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09-19-2009 03:40 PM  11 years ago
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zackesch

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Milwaukee, Wisconsin

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Decisions, decisions
All my rc's that I have owned so far have been electric, with the exception of my raven 30. I have not flown much because nitro is a bit out of my element. I am not good at tuning engines and im always worried that its gonna cut out on me. So, what im thinking is selling the airframe, engine, and starting equipment "pump, glow igniter and starter and fuel if local" and put my electronics into a swift 16. Im wondering if i should stick it out with nitro or move to electric.

Whats your input?
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09-19-2009 04:05 PM  11 years ago
Blade_Master1

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Canada

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if tuning nitro ain't your thang you can try using a carb smart

you have to learn autorotations eventualy

I had a plug go out on me the other day
I guess I ran too lean
I practice auto's on the sim alot and it paid off this season
the last flameout happened coming out of a loop from over 50' up
3 flameouts and 1 tail malfunction so far

I got both electric and nitro
I like electric for those short days when it's more convenient to just plug and go
I save my nitro for days when I have a few hours to fly

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09-20-2009 01:24 AM  11 years ago
imnxtc

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BC.Canada

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I fly a lot of both. Tuning engines and matching pitch curves to them is definitely a skill that takes time to learn.

The BIG advantage with the Swift is that it will fly much like your Rav30, and with a 6S pack and 600+motor mated to the 80A ESC, will have a far better power to weight ratio. Like a hot 50 nitro with the os HYPER....but you do not have to learn anything about tuning or setting throttle curves.

Get the combo with the 600+ motor, 9T pinion and 80A esc and on a 5S pack it will fly much like a light Rav30 with the OS37. With a 6S pack it will be like a good 50 (or your Raven with an OS50H - non hyper).

What you will be sacrificing is flight time per flight. They will only be about 6 minutes instead of 10+.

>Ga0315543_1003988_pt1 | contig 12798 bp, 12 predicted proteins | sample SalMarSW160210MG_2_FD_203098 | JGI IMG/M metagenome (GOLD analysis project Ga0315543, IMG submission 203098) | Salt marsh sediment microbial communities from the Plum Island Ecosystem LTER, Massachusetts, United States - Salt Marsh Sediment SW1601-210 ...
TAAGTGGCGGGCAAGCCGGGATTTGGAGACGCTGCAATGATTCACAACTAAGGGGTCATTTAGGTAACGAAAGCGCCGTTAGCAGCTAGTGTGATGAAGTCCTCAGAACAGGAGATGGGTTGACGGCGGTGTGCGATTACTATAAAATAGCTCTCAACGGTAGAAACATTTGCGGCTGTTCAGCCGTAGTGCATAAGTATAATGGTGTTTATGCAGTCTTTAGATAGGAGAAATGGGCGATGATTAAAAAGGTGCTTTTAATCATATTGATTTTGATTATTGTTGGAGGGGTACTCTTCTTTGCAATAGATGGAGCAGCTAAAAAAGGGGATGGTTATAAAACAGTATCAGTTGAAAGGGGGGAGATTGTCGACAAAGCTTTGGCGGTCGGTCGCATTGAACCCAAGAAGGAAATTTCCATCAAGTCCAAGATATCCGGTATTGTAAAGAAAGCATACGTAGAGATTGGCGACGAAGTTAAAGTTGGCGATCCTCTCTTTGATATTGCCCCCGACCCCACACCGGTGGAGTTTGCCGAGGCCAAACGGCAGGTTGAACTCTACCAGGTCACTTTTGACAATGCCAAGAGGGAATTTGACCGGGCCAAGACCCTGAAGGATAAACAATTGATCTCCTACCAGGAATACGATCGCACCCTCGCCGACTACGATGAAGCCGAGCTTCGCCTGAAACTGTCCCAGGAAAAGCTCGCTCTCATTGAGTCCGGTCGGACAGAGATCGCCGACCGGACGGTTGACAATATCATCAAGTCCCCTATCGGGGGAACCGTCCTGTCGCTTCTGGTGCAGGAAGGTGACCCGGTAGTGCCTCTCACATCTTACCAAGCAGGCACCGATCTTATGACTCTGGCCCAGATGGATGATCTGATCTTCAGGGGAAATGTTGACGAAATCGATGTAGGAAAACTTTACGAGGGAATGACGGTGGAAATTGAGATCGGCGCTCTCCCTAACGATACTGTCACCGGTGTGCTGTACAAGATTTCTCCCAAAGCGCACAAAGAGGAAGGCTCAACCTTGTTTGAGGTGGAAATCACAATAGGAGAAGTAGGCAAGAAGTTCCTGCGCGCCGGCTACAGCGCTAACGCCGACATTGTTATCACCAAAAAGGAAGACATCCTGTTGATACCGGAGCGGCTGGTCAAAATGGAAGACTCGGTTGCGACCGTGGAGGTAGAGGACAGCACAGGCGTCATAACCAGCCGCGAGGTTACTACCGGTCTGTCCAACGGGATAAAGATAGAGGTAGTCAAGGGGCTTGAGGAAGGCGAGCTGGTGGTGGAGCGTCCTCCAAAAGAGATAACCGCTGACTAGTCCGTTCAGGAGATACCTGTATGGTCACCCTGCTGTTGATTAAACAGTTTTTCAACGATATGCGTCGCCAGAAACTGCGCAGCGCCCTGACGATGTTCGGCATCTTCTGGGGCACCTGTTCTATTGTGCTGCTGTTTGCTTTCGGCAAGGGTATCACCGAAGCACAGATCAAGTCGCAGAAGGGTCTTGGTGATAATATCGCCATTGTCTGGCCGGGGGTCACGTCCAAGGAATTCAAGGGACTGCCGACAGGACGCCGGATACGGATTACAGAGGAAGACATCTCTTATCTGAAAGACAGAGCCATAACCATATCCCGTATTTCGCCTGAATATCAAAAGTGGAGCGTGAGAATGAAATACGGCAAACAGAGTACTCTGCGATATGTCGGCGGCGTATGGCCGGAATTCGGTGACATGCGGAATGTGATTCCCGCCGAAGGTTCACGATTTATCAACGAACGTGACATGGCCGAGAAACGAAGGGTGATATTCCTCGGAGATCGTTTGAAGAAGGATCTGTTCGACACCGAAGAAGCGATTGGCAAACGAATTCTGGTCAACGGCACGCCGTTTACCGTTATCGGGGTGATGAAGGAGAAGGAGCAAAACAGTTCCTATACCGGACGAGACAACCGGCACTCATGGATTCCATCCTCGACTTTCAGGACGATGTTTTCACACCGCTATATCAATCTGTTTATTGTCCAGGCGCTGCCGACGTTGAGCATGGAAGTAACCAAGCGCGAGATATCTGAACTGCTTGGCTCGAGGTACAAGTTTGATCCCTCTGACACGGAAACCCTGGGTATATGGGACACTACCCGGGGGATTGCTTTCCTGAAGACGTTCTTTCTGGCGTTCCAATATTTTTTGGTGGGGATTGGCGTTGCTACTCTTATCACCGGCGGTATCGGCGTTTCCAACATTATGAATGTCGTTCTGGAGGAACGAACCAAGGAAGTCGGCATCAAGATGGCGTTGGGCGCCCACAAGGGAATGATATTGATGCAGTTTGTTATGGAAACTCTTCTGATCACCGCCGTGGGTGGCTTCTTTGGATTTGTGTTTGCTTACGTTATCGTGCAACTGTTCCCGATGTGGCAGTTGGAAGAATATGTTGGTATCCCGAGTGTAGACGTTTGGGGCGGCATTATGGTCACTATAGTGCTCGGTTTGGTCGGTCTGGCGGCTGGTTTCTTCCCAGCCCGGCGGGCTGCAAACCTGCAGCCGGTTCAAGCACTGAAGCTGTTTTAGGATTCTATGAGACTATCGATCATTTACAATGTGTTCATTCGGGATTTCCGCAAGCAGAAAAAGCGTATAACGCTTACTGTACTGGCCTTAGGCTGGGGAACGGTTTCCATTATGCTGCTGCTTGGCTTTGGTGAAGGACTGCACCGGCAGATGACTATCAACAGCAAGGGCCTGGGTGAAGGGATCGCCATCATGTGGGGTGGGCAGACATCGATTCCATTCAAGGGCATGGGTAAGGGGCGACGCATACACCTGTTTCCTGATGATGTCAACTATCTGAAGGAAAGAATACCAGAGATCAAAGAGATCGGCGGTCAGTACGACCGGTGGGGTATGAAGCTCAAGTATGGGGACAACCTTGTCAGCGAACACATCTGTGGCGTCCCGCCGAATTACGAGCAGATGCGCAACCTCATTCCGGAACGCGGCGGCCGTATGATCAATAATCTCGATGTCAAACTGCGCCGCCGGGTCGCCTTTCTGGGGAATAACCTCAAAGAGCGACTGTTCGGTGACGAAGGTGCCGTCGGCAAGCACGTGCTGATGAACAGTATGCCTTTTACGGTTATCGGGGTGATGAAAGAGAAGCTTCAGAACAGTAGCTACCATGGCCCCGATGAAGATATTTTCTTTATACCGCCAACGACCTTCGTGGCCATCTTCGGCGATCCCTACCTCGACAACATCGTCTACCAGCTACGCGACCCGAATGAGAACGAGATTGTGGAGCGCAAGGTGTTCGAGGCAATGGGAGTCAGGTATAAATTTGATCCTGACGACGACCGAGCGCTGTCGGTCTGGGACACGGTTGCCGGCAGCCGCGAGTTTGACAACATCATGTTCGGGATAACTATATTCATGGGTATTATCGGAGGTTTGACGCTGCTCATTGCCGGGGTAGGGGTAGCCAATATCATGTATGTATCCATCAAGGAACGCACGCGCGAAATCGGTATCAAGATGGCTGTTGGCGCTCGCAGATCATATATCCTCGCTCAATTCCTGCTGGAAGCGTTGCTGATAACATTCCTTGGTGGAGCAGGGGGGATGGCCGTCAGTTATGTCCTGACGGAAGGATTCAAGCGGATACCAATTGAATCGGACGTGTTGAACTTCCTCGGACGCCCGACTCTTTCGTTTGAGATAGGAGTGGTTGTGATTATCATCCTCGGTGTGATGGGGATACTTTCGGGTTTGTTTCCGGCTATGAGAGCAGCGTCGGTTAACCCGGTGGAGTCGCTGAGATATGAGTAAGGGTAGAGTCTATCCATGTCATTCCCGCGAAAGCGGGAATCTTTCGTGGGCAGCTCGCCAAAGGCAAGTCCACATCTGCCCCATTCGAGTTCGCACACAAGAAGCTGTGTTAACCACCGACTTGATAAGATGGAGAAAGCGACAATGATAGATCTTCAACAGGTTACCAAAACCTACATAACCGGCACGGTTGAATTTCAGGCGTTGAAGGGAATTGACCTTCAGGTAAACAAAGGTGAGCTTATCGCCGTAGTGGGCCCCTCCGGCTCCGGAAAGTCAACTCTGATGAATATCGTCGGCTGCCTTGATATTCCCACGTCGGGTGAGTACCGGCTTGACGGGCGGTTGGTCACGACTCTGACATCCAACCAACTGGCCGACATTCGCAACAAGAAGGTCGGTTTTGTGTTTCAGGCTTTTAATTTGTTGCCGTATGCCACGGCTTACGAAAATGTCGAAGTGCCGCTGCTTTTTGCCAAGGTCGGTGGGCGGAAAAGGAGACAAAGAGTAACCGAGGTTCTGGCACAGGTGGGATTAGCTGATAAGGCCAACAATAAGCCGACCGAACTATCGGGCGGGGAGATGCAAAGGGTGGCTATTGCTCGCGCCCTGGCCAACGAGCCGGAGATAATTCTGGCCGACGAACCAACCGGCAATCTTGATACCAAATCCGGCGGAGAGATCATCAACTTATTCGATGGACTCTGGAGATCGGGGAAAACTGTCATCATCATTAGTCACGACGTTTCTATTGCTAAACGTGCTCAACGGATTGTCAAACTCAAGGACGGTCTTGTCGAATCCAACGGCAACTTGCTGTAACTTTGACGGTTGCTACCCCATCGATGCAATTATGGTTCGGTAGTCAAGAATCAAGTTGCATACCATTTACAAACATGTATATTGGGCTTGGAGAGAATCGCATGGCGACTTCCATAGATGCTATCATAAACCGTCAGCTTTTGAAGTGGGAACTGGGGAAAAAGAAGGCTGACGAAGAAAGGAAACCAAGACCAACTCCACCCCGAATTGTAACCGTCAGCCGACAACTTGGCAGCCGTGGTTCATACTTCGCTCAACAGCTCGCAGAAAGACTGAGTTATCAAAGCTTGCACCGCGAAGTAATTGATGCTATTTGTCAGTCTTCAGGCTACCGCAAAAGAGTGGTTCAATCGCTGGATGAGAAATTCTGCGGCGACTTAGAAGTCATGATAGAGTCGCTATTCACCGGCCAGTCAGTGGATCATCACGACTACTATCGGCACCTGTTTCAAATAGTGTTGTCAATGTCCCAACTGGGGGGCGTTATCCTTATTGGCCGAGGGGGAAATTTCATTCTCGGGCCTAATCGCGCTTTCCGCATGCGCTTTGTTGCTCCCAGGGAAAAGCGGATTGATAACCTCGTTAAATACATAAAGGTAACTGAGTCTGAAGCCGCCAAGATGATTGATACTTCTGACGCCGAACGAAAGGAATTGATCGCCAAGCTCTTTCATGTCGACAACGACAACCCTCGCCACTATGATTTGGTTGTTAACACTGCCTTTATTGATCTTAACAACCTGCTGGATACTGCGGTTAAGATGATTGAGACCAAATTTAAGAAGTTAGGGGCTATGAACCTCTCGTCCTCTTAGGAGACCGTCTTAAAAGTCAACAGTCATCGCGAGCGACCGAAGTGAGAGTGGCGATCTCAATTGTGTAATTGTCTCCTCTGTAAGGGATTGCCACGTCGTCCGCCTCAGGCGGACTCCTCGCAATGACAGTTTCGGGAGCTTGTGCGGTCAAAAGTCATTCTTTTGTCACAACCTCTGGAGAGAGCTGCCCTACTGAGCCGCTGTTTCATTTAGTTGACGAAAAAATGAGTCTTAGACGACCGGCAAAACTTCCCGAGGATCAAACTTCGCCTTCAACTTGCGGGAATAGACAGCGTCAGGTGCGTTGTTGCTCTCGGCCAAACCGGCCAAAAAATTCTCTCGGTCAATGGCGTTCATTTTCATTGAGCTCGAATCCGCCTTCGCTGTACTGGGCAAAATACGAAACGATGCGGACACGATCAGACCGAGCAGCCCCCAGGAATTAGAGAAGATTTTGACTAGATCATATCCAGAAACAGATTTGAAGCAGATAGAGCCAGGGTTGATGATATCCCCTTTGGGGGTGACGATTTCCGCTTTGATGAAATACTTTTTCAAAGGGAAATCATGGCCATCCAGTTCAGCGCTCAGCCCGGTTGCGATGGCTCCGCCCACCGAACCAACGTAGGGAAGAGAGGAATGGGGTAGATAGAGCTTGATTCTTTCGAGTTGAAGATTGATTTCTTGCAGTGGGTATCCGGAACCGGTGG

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09-20-2009 01:49 AM  11 years ago
MotorRotor

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BC.Canada

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From what you say, you will find the Swift 16 will do all you want inexpensively. It is a very user friendly heli that is very easy to set up for all types of flying, from mild to wild.

It is also very versatile relative to all the various blade sizes available for it (from 520mm to 560mm), and all the various power systems that will work on it that can use 4S or 5S or 6S, with just an inexpensive change of pinion.

It will all depend on what you want it to do and how much you want to spend on it.

Whatever yur choice, the Swift 16 or the 550SE - I am sure you will find they can do most everything and all while being easy on your charge card.
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09-20-2009 02:44 AM  11 years ago
Frank Bostwick

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Cincinnati Ohio

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I totally understand where you are coming from. It took me some time and ah........2 motors to get the tuning thing. Just like you said the trust factor comes into play as well but dont discount that extra flight time and other advantages of nitro.

That and battery issues. I killed 1-2 6s batteries before I learned the 80% guide line is really a law that has to be followed precisely. At $150 a pop batteries are not cheap.

For $22 bucks I can go fly all weekend.

On my 6s Logo 10 I get a solid 5mins of flight on a 3850 pack on my Hawk OS37 I get 12mins, the 50 is about 10min. That extra few minutes each flight adds up to faster progression.